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OPINION23 June 2014

The joys of jargon: a necessary evil?

Opinion UK

Do acronyms help or hinder the marketing industry. Northstar Research Partners’ Lucy Hoang explores the issue.

The etymology of jargon stems from the Old French ‘chatter of birds.’ In current parlance, jargon can be defined as the technical terminology or characteristic idiom of a special activity or group. ‘Top-down’, ‘verticals’ and ‘low-hanging fruit’ are prime examples in the marketing sphere.

But is such terminology really necessary? There are two schools of thought in the discussion on jargon: Plain English – it’s simple, helps audience understanding, increases transparency and presents the message in an undiluted way; Jargon – it’s a natural, necessary by-product of the specialist areas that exist in an industry and often something cannot be expressed in any other way.

While in an ideal world we as marketers and researchers may lean toward plain English, the reality is that, no matter how hard plain English advocates argue their case, jargon will inevitably infiltrate the marketing world.

Language analytics firm Linguabrand presented findings from a study at the 2014 Annual MRS Conference which revealed that much of the copy used on the websites of leading MR companies was considered generic, and less than half of the copy was unique. ‘Know/understand’, ‘help clients’, ‘new/innovation’, ‘global’, ‘approach/way’, ‘creative’ and various combinations of these key words, all work to define the MR industry. It’s our lexicon, it’s what you expect from anyone who’s anyone in MR. You would be perceived as incompetent if these phrases weren’t part of your professional vocabulary. In fact, collective use of terminology defines one’s place within a group as well as their level of expertise.  Ultimately, jargon is a signifier for knowledge.

Consider the fresh-faced, next-gen researcher

Recently I had to define the commonplace jargon term ‘COB’ for ‘close of business’ to a junior researcher, and this really highlighted the potentially daunting situation that new researchers face when they first enter the industry. As the commercial world’s love of jargon is unlikely to change, how do we handle the teaching of such core terminology to the next generation researchers without resorting to condescending flashcards and vocab sheets? What steps should companies take to educate, not alienate?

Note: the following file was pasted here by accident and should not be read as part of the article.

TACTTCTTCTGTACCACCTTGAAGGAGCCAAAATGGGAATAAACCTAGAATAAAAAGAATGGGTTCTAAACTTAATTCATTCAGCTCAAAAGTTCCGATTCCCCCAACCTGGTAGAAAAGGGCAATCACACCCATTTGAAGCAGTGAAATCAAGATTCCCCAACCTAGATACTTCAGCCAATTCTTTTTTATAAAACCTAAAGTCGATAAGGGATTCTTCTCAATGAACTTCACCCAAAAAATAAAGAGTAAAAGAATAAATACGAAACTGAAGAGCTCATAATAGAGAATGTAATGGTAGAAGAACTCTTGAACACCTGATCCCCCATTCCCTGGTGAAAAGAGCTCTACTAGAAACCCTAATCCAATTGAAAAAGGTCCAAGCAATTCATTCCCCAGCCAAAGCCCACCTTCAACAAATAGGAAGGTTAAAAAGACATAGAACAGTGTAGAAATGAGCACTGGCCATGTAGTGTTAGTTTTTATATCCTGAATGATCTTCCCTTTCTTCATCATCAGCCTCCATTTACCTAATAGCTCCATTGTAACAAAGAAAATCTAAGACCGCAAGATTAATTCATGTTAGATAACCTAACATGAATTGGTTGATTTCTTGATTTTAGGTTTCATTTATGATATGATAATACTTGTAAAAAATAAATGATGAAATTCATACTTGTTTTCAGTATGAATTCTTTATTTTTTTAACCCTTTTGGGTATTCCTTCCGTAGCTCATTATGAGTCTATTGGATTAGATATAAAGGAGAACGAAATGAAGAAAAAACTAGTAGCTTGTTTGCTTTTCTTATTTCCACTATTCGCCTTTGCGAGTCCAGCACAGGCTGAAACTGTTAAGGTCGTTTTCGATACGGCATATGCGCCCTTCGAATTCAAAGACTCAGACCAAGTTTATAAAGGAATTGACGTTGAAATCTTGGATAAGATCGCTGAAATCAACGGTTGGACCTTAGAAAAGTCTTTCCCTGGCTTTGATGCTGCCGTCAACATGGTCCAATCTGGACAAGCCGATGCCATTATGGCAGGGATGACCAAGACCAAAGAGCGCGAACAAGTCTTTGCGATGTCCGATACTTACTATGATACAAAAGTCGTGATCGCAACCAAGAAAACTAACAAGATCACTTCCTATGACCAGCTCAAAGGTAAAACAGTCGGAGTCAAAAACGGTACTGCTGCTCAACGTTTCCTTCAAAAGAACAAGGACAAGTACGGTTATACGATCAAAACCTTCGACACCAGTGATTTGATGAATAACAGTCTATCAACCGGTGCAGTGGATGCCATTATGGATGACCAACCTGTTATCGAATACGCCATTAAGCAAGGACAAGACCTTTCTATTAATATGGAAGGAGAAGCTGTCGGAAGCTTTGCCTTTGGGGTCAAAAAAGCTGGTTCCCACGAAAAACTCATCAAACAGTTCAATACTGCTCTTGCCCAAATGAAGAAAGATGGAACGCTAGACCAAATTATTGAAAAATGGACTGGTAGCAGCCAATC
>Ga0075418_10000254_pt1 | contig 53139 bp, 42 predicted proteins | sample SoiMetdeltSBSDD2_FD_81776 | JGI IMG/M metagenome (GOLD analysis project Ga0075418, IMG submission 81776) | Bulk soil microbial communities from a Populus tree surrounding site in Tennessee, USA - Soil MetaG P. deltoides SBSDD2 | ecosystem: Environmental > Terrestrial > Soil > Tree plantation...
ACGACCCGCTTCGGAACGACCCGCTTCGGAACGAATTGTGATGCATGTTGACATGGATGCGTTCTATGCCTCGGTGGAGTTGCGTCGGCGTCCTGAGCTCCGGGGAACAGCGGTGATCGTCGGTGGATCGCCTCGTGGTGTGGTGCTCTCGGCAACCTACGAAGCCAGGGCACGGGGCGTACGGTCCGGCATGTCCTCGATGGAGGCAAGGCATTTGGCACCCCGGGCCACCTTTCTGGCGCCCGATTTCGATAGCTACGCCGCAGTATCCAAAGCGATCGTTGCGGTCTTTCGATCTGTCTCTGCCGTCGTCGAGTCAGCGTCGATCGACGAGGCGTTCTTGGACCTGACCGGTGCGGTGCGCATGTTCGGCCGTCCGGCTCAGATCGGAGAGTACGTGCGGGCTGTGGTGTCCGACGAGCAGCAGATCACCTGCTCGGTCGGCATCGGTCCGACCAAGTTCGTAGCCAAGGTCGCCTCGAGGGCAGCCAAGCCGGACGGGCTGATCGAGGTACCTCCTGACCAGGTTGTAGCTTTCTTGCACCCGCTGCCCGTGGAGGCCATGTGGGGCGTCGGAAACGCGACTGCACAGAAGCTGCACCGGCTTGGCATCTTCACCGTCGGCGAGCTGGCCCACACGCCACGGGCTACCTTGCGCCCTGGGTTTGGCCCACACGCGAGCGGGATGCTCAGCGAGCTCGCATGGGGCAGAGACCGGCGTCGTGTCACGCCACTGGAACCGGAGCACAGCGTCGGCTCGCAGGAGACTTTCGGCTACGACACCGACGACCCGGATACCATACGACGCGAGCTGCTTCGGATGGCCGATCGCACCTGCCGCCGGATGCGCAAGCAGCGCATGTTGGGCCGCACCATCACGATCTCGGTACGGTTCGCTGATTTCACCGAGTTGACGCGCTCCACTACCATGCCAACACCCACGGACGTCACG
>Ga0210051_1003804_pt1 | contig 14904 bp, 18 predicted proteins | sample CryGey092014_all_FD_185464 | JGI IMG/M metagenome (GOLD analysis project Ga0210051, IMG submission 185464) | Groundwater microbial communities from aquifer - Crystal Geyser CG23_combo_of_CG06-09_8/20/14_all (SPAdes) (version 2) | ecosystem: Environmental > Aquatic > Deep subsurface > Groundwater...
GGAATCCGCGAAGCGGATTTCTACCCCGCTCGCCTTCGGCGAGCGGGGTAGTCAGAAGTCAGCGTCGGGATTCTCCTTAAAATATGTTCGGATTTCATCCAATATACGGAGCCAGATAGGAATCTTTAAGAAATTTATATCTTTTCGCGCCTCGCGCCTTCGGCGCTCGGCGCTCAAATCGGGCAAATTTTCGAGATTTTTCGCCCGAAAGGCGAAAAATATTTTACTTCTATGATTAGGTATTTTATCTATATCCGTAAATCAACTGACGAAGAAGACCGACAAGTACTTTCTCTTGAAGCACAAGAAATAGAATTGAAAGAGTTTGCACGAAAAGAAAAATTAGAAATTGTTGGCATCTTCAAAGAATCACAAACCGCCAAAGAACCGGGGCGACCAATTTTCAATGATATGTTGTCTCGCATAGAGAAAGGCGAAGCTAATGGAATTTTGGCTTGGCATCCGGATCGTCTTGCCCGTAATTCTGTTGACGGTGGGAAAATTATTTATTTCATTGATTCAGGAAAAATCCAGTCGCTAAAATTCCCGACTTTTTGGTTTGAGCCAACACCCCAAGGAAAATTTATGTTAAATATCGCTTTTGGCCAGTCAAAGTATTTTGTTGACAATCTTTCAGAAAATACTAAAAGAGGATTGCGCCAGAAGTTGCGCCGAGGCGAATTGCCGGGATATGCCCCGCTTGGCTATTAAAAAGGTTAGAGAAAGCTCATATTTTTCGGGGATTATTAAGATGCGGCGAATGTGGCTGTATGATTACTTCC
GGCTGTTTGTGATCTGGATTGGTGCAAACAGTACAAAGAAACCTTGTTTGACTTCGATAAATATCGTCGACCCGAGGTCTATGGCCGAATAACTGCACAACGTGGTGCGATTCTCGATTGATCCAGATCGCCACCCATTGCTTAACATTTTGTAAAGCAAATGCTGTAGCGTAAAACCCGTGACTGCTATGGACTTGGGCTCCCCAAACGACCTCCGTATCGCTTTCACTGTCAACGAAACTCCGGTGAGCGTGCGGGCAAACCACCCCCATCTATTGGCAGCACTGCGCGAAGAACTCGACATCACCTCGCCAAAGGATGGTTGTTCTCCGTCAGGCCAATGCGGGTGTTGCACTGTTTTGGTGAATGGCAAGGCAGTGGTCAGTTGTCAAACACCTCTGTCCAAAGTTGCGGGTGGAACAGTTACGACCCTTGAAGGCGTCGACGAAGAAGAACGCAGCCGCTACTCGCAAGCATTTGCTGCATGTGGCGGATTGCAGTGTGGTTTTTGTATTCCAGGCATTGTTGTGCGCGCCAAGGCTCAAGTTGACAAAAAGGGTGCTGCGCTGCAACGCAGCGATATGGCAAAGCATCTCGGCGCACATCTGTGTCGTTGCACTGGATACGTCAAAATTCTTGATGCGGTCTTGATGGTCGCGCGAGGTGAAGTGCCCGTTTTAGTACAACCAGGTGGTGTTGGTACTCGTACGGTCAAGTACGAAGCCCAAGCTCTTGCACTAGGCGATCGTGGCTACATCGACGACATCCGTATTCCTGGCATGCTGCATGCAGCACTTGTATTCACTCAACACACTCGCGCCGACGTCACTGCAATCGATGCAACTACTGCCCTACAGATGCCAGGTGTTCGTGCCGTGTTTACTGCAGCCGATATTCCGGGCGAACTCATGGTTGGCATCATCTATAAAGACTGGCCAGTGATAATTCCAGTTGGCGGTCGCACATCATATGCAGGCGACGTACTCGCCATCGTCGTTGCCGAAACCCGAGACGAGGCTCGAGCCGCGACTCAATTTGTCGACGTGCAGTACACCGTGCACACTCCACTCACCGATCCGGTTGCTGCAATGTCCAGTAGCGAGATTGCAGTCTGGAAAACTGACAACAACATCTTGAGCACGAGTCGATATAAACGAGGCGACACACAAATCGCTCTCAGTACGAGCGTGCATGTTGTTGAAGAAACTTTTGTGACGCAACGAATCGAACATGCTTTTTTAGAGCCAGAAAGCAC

• Awareness: jargon exists and you can’t learn it all at once. In time they’ll talk the talk. It’s part of the learning curve.
  • You’ll never know it all: new lexical items enter the English language at an incredible pace. Keeping abreast of the industry trends will inevitably lead to an increase in your language stock.
  • There’s a time and a place: sometimes jargon’s completely unnecessary. Using jargon to sound clever will inevitably cause the opposite reaction.

While writing questionnaires, focus group moderation and client management may be top of the training and educational curriculums, it’s important that employers, mentors, line managers, senior staff and HR all have responsibility to address the issue of jargon and decrease the stigma attached to not immediately having the definitions of BIC, top-down, organic, streamlining or low-hanging fruit to hand.

Lucy Hoang is senior research executive at Northstar Research Partners

6 Comments

4 years ago

Jargon is always bad. Bad English is also to be deplored, especially long sentences and fanciful metaphors. Anything written in order to create an effect rather than to convey meaning annoys me.

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4 years ago